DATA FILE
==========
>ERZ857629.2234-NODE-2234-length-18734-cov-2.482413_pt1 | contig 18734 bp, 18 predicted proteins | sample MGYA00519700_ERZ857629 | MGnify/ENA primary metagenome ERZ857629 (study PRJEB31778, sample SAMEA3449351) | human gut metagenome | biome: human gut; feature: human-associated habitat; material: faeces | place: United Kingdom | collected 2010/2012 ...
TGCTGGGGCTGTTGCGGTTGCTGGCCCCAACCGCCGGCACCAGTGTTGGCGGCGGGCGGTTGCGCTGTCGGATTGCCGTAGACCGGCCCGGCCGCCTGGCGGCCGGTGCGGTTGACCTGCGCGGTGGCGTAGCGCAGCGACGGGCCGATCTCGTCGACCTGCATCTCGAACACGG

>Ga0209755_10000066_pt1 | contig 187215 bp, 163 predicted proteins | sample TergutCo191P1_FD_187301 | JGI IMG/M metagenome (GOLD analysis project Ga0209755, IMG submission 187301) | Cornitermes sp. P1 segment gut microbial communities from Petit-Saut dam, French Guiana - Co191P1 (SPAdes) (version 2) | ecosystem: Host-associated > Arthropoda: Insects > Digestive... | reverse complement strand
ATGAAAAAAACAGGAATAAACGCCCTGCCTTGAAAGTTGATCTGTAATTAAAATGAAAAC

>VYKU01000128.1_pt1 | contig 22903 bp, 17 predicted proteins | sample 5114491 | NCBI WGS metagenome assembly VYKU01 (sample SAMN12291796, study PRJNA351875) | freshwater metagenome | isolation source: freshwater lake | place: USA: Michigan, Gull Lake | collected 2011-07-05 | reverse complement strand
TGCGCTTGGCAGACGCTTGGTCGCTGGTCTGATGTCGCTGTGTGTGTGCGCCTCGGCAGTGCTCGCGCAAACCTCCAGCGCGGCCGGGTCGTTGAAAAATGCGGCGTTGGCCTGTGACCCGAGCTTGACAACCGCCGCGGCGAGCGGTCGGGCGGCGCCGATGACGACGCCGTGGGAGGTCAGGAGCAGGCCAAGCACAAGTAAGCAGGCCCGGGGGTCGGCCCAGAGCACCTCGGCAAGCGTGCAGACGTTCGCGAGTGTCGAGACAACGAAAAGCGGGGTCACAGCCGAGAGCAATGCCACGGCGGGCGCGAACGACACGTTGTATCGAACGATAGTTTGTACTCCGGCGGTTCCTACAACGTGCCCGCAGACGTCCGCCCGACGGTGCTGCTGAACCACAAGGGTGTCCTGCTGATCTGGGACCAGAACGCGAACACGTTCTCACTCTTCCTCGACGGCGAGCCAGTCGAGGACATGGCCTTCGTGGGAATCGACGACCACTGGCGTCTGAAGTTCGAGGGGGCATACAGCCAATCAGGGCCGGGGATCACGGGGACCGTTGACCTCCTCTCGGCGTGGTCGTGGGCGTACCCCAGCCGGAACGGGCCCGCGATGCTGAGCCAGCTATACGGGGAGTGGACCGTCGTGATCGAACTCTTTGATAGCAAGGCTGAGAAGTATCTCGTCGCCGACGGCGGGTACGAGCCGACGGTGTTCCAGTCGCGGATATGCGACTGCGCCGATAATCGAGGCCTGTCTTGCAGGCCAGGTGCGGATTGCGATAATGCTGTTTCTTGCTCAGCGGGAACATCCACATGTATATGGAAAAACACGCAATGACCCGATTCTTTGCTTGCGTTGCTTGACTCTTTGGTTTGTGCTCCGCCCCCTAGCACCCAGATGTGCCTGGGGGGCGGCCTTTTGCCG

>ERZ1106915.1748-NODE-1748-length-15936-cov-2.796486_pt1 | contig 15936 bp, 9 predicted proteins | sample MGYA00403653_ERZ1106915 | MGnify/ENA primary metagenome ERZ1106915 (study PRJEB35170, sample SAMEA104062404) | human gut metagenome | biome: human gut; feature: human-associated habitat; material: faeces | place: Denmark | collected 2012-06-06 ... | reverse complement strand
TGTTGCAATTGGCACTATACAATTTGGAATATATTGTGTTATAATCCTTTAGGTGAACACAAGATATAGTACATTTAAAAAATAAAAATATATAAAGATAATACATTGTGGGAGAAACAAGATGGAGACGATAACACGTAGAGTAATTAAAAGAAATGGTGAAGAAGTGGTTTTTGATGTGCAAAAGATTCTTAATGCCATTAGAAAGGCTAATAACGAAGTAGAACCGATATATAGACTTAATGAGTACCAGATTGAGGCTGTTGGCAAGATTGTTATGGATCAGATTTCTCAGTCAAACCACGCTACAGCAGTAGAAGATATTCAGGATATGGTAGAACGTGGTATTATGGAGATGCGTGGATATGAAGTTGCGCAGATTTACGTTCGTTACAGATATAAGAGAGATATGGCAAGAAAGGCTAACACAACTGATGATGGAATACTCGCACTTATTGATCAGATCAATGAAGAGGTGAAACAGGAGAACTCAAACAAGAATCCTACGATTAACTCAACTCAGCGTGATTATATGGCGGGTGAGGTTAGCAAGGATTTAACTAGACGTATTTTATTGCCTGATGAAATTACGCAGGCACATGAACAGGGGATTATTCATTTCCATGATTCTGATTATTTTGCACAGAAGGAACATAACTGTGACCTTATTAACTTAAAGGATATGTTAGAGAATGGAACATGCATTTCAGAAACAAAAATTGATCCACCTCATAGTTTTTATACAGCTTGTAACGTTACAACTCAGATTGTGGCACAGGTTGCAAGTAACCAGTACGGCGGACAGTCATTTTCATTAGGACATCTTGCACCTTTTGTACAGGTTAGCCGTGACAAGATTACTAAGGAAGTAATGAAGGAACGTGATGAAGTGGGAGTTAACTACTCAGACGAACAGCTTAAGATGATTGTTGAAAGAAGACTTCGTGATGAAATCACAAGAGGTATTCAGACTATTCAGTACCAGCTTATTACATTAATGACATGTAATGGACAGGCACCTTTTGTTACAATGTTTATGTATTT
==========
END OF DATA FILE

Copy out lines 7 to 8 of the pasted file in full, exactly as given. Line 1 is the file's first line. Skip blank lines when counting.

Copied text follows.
>ERZ1106915.1748-NODE-1748-length-15936-cov-2.796486_pt1 | contig 15936 bp, 9 predicted proteins | sample MGYA00403653_ERZ1106915 | MGnify/ENA primary metagenome ERZ1106915 (study PRJEB35170, sample SAMEA104062404) | human gut metagenome | biome: human gut; feature: human-associated habitat; material: faeces | place: Denmark | collected 2012-06-06 ... | reverse complement strand
TGTTGCAATTGGCACTATACAATTTGGAATATATTGTGTTATAATCCTTTAGGTGAACACAAGATATAGTACATTTAAAAAATAAAAATATATAAAGATAATACATTGTGGGAGAAACAAGATGGAGACGATAACACGTAGAGTAATTAAAAGAAATGGTGAAGAAGTGGTTTTTGATGTGCAAAAGATTCTTAATGCCATTAGAAAGGCTAATAACGAAGTAGAACCGATATATAGACTTAATGAGTACCAGATTGAGGCTGTTGGCAAGATTGTTATGGATCAGATTTCTCAGTCAAACCACGCTACAGCAGTAGAAGATATTCAGGATATGGTAGAACGTGGTATTATGGAGATGCGTGGATATGAAGTTGCGCAGATTTACGTTCGTTACAGATATAAGAGAGATATGGCAAGAAAGGCTAACACAACTGATGATGGAATACTCGCACTTATTGATCAGATCAATGAAGAGGTGAAACAGGAGAACTCAAACAAGAATCCTACGATTAACTCAACTCAGCGTGATTATATGGCGGGTGAGGTTAGCAAGGATTTAACTAGACGTATTTTATTGCCTGATGAAATTACGCAGGCACATGAACAGGGGATTATTCATTTCCATGATTCTGATTATTTTGCACAGAAGGAACATAACTGTGACCTTATTAACTTAAAGGATATGTTAGAGAATGGAACATGCATTTCAGAAACAAAAATTGATCCACCTCATAGTTTTTATACAGCTTGTAACGTTACAACTCAGATTGTGGCACAGGTTGCAAGTAACCAGTACGGCGGACAGTCATTTTCATTAGGACATCTTGCACCTTTTGTACAGGTTAGCCGTGACAAGATTACTAAGGAAGTAATGAAGGAACGTGATGAAGTGGGAGTTAACTACTCAGACGAACAGCTTAAGATGATTGTTGAAAGAAGACTTCGTGATGAAATCACAAGAGGTATTCAGACTATTCAGTACCAGCTTATTACATTAATGACATGTAATGGACAGGCACCTTTTGTTACAATGTTTATGTATTT